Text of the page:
TL;DR – Seasons are usually categorised as “high season” and “low season” – for the majority of the country, that looks like this:
High season: November to March
Low season: July to October
April, May and June fall somewhere in the middle as there’s still less rain, but the temperatures are the highest.
If you skip through the article, make sure you are aware of the burning/smokey season so you don’t get caught out.
High season has less chance of rain and generally cooler temperatures. It is only slightly cooler as Thailand is hot all year round, but the few degrees less really helps if you’re not good with heat. The high season also falls over popular holidays such as Christmas and New Year, which combined with increased numbers of tourists results in higher costs, especially accomodation.
Low season sees more rain, humidity and higher temperatures, but with fewer tourists and lower prices. As you may discover, low season doesn’t mean it’s going to be raining all the time (tropical storms are cool by the way). Often the rain can pass in minutes or hours and the weather is amazing.
Sometimes people split high and low in to three seasons instead; Hot, Cool and Rainy:
Hot season: March/April to August
Cool season: November to February/March
Rainy season: May to October
The hot and cool aspect of the seasons are more noticeable depending on how far north or south you are. Thailand is over 1600km/1000mi long so if you’re visiting Chiang Mai in the North during January you may even need a light jacket. This wouldn’t be the case in Phuket in the South where it’s either hot, or very hot.
The “burning/smokey season”
Before we go any further, we have to talk about the burning/smokey season. Every year after the high/cool season starts to wind down, farmers begin burning their crops, both inside of Thailand and in neighbouring countries. The result is a blanket of smog that primarily affects northern Thailand, Issan (north east) and sometimes central Thailand, adding to the already questionable pollution in Bangkok.
Some years are worse than others, but it’s bad enough that you don’t want a week of your holiday in Chiang Mai during this time.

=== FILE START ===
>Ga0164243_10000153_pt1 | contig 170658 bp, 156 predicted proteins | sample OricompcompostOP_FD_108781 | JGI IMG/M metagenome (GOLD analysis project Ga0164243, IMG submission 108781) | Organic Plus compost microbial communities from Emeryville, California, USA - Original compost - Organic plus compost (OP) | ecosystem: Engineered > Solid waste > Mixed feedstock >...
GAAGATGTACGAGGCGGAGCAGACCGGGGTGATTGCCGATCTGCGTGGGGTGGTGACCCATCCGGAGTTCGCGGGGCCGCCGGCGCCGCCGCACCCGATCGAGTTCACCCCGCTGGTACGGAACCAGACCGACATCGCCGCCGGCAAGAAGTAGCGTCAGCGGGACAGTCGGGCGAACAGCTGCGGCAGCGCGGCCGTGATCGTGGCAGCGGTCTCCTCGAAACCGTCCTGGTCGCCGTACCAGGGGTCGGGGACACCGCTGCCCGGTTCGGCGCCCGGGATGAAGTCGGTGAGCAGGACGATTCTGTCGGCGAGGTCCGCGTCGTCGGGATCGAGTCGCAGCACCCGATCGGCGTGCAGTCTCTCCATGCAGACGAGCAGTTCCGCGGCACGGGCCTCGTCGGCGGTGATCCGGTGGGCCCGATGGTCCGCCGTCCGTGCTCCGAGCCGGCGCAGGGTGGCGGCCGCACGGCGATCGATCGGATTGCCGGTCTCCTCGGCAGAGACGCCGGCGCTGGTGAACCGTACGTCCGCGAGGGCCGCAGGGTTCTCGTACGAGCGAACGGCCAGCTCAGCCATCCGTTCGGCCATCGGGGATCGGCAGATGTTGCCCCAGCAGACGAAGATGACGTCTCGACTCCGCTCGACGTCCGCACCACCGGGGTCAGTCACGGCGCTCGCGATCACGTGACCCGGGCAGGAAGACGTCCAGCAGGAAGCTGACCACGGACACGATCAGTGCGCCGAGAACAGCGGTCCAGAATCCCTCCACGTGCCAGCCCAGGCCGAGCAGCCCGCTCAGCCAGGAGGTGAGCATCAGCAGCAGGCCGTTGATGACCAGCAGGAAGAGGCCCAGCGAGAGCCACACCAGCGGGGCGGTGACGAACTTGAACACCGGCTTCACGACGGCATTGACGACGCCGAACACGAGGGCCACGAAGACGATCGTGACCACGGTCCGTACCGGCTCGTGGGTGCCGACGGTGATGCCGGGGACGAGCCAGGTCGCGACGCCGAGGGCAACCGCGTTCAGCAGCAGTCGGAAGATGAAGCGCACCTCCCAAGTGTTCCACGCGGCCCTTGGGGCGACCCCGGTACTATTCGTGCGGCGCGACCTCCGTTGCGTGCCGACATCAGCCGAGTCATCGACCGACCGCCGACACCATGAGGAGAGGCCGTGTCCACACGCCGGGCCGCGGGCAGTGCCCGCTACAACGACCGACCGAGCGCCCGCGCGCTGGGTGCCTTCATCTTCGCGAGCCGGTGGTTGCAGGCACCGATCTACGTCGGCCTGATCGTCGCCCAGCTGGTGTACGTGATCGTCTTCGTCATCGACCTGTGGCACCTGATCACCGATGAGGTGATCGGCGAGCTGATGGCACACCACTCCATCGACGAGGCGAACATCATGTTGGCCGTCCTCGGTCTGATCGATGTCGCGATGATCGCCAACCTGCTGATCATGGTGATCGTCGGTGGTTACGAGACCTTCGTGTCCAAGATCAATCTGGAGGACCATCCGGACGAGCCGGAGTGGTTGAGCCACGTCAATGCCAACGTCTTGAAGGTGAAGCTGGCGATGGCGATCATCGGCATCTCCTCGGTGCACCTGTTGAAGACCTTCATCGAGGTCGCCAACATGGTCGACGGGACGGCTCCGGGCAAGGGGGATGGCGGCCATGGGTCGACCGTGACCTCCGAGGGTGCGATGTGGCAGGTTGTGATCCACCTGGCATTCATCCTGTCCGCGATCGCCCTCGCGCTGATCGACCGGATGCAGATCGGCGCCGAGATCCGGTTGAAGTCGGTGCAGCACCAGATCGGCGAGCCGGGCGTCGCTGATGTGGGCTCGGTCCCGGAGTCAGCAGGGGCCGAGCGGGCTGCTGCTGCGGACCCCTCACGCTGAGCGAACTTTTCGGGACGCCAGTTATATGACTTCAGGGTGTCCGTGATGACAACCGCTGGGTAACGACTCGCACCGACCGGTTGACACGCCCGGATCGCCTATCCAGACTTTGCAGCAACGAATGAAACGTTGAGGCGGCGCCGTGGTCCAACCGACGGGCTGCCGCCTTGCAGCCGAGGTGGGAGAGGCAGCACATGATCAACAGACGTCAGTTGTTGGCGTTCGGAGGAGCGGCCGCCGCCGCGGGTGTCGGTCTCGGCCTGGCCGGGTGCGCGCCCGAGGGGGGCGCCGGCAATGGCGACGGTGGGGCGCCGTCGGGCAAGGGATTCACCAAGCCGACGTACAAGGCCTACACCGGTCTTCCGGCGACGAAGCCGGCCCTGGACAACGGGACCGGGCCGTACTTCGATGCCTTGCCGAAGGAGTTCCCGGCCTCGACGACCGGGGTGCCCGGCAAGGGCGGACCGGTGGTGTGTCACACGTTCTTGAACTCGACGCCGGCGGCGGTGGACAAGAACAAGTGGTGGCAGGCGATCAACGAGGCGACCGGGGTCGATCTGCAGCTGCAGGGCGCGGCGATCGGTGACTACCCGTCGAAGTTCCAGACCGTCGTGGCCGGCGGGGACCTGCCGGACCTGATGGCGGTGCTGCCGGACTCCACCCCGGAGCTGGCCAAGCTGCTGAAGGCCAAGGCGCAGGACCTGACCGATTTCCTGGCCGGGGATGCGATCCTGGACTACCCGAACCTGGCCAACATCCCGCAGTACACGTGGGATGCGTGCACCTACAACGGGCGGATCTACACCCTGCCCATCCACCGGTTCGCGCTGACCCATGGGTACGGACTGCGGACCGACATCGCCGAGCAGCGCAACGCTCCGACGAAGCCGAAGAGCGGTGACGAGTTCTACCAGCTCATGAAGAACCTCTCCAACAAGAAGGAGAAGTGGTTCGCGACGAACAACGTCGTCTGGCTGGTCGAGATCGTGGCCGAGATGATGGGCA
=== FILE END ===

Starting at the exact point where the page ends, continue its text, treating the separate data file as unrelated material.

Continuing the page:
You can see both current and historical air quality on websites such as aqicn.org.
Temperature & rainfall
|Min Temp (°C)||18||20||22||24||24||24||24||24||23||23||21||19|
|Max Temp (°C)||30||32||34||35||33||31||32||31||31||31||30||30|
So when should you visit?
Exactly when to book your trip depends on your travel plans, you may consider:
Do you plan to go Scuba Diving?
Scuba Divers coming to Thailand have two options, diving in the gulf, the Andaman, or both. The gulf will usually have diving all year round, with some down days due to bad weather. The Andaman Sea, which is all diving along the west coast including Koh Lipe, Phuket, Koh Lanta, Koh Phi Phi, etc will be much better during the high season and in some cases will not be available during the low season. The Similan Islands and some marine parks close during the low season.
If Scuba Diving isn’t a priority, you can still try to dive during low season when there’s been a good streak of weather and the visibility and currents stabilize.
Will you spend the majority of your time on islands and beaches?
If so, you’re likely looking for as much dry and sunny weather as possible. The high season is more likely to provide consistent sunny weather. Low season is sometimes sunny for weeks at a time, but it can be unpredictable. A family visiting for 2 weeks, once per year has less flexibility than a backpacker traveling through Thailand for 3 months.
Are you on a budget?
Thailand is relatively cheap all year round, but if you’re bringing a family and looking for deals on mid-high end resorts, you could save a lot by booking outside of peak high season. Flights will also be cheaper at different times of year depending where you are flying from and the demand for those flights.
Would you prefer smaller crowds?
You may decide to rule out December, January and February if you’re looking for smaller crowds.
Are there any Thai festivals you would like to experience?
If any specific Thai festivals are a must-do, your trip will naturally plan itself around those dates. Consider Songkran Festival, the end of March heading into April can be a great time to visit to avoid the Christmas and New Year crowds. Flights and accommodation may be a little cheaper and there’s still relatively little rain.
Writing this post reminds me of a decade ago when I planned my first trip to Thailand! Whenever you decide to visit, there are pros and cons to all seasons and you’ll have an amazing time.